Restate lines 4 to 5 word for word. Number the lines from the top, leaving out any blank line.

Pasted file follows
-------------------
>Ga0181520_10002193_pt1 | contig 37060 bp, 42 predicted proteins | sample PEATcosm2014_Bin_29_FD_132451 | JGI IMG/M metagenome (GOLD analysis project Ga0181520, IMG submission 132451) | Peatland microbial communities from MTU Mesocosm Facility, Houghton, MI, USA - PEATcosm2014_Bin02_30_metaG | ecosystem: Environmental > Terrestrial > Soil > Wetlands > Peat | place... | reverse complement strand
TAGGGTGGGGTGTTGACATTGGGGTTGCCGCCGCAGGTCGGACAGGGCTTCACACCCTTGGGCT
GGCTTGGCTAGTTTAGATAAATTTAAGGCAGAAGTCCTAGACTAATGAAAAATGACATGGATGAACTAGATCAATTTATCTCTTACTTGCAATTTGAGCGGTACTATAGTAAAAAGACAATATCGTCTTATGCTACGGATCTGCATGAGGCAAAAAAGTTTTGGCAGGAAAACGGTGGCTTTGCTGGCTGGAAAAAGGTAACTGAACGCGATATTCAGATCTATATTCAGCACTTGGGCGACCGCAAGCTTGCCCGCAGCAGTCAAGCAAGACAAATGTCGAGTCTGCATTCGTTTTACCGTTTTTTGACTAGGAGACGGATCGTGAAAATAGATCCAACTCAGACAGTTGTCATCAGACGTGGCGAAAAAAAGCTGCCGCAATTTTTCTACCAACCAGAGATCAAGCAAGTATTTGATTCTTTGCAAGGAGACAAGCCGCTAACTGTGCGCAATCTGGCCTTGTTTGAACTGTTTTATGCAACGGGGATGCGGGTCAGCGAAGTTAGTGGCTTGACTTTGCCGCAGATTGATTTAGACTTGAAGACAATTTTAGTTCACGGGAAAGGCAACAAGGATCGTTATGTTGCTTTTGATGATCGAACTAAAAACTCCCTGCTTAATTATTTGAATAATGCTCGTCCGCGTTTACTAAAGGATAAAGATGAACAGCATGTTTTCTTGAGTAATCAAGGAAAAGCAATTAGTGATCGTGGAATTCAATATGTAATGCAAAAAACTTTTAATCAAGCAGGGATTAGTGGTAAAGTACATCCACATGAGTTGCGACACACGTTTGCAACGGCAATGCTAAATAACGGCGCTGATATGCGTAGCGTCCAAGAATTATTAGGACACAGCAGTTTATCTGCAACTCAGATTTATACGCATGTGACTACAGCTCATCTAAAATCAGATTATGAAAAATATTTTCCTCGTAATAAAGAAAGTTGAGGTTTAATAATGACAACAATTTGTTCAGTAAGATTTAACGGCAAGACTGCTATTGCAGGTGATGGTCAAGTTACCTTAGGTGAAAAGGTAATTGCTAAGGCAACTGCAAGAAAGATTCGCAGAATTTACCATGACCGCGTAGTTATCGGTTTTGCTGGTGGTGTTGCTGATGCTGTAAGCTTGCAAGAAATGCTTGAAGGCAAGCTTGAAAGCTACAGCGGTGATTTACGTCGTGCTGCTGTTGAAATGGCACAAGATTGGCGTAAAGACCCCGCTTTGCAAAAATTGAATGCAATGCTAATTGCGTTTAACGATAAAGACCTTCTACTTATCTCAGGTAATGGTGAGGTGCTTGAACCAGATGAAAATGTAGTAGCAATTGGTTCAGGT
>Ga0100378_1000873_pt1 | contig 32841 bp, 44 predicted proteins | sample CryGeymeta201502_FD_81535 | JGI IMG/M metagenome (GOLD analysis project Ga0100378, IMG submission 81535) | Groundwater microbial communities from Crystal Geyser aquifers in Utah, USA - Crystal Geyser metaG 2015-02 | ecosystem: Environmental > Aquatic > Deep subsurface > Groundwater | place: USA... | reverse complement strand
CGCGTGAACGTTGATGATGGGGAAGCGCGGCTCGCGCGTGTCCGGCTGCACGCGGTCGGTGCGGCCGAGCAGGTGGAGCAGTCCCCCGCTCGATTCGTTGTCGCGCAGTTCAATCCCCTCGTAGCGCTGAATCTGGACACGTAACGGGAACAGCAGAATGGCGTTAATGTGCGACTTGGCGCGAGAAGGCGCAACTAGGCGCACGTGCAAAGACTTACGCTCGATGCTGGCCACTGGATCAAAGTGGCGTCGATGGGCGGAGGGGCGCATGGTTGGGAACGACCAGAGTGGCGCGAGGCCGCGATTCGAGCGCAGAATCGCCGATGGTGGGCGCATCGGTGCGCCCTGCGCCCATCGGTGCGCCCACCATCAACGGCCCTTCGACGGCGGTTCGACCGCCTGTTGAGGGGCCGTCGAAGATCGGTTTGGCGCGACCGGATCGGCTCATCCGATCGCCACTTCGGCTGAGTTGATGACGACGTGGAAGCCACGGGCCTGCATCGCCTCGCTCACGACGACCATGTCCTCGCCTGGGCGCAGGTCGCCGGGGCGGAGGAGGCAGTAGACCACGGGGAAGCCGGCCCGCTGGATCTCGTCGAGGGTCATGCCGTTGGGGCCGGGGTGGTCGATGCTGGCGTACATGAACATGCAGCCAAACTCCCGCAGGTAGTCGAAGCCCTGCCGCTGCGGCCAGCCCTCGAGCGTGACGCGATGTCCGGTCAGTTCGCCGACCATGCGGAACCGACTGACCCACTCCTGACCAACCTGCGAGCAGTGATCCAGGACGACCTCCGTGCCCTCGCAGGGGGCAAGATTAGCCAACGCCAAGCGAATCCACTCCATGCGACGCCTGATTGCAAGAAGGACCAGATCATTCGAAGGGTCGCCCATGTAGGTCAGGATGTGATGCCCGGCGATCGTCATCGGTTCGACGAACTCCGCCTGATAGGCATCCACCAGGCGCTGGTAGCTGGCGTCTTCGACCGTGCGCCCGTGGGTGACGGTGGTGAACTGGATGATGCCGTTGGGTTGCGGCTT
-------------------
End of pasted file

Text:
>Ga0100378_1000873_pt1 | contig 32841 bp, 44 predicted proteins | sample CryGeymeta201502_FD_81535 | JGI IMG/M metagenome (GOLD analysis project Ga0100378, IMG submission 81535) | Groundwater microbial communities from Crystal Geyser aquifers in Utah, USA - Crystal Geyser metaG 2015-02 | ecosystem: Environmental > Aquatic > Deep subsurface > Groundwater | place: USA... | reverse complement strand
CGCGTGAACGTTGATGATGGGGAAGCGCGGCTCGCGCGTGTCCGGCTGCACGCGGTCGGTGCGGCCGAGCAGGTGGAGCAGTCCCCCGCTCGATTCGTTGTCGCGCAGTTCAATCCCCTCGTAGCGCTGAATCTGGACACGTAACGGGAACAGCAGAATGGCGTTAATGTGCGACTTGGCGCGAGAAGGCGCAACTAGGCGCACGTGCAAAGACTTACGCTCGATGCTGGCCACTGGATCAAAGTGGCGTCGATGGGCGGAGGGGCGCATGGTTGGGAACGACCAGAGTGGCGCGAGGCCGCGATTCGAGCGCAGAATCGCCGATGGTGGGCGCATCGGTGCGCCCTGCGCCCATCGGTGCGCCCACCATCAACGGCCCTTCGACGGCGGTTCGACCGCCTGTTGAGGGGCCGTCGAAGATCGGTTTGGCGCGACCGGATCGGCTCATCCGATCGCCACTTCGGCTGAGTTGATGACGACGTGGAAGCCACGGGCCTGCATCGCCTCGCTCACGACGACCATGTCCTCGCCTGGGCGCAGGTCGCCGGGGCGGAGGAGGCAGTAGACCACGGGGAAGCCGGCCCGCTGGATCTCGTCGAGGGTCATGCCGTTGGGGCCGGGGTGGTCGATGCTGGCGTACATGAACATGCAGCCAAACTCCCGCAGGTAGTCGAAGCCCTGCCGCTGCGGCCAGCCCTCGAGCGTGACGCGATGTCCGGTCAGTTCGCCGACCATGCGGAACCGACTGACCCACTCCTGACCAACCTGCGAGCAGTGATCCAGGACGACCTCCGTGCCCTCGCAGGGGGCAAGATTAGCCAACGCCAAGCGAATCCACTCCATGCGACGCCTGATTGCAAGAAGGACCAGATCATTCGAAGGGTCGCCCATGTAGGTCAGGATGTGATGCCCGGCGATCGTCATCGGTTCGACGAACTCCGCCTGATAGGCATCCACCAGGCGCTGGTAGCTGGCGTCTTCGACCGTGCGCCCGTGGGTGACGGTGGTGAACTGGATGATGCCGTTGGGTTGCGGCTT